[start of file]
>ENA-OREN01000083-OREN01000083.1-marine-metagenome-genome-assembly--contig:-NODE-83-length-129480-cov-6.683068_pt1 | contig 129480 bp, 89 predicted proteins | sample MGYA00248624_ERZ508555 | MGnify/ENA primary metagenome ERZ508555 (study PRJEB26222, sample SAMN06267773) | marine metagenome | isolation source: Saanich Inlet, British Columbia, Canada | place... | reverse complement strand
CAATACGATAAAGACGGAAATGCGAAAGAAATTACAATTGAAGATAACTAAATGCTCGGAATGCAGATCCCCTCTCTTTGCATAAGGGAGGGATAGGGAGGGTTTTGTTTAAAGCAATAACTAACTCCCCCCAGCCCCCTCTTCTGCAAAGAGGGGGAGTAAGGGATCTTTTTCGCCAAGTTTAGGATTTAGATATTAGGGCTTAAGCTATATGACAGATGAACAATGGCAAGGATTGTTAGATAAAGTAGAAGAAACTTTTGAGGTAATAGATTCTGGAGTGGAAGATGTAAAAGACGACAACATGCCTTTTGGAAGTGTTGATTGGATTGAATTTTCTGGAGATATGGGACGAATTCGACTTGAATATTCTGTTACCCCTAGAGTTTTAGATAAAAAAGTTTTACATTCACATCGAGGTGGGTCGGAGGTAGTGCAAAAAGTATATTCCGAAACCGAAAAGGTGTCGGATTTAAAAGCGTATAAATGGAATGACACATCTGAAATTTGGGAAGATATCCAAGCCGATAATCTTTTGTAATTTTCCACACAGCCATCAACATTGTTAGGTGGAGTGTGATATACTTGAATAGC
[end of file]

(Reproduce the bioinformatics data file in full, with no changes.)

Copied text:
>ENA-OREN01000083-OREN01000083.1-marine-metagenome-genome-assembly--contig:-NODE-83-length-129480-cov-6.683068_pt1 | contig 129480 bp, 89 predicted proteins | sample MGYA00248624_ERZ508555 | MGnify/ENA primary metagenome ERZ508555 (study PRJEB26222, sample SAMN06267773) | marine metagenome | isolation source: Saanich Inlet, British Columbia, Canada | place... | reverse complement strand
CAATACGATAAAGACGGAAATGCGAAAGAAATTACAATTGAAGATAACTAAATGCTCGGAATGCAGATCCCCTCTCTTTGCATAAGGGAGGGATAGGGAGGGTTTTGTTTAAAGCAATAACTAACTCCCCCCAGCCCCCTCTTCTGCAAAGAGGGGGAGTAAGGGATCTTTTTCGCCAAGTTTAGGATTTAGATATTAGGGCTTAAGCTATATGACAGATGAACAATGGCAAGGATTGTTAGATAAAGTAGAAGAAACTTTTGAGGTAATAGATTCTGGAGTGGAAGATGTAAAAGACGACAACATGCCTTTTGGAAGTGTTGATTGGATTGAATTTTCTGGAGATATGGGACGAATTCGACTTGAATATTCTGTTACCCCTAGAGTTTTAGATAAAAAAGTTTTACATTCACATCGAGGTGGGTCGGAGGTAGTGCAAAAAGTATATTCCGAAACCGAAAAGGTGTCGGATTTAAAAGCGTATAAATGGAATGACACATCTGAAATTTGGGAAGATATCCAAGCCGATAATCTTTTGTAATTTTCCACACAGCCATCAACATTGTTAGGTGGAGTGTGATATACTTGAATAGC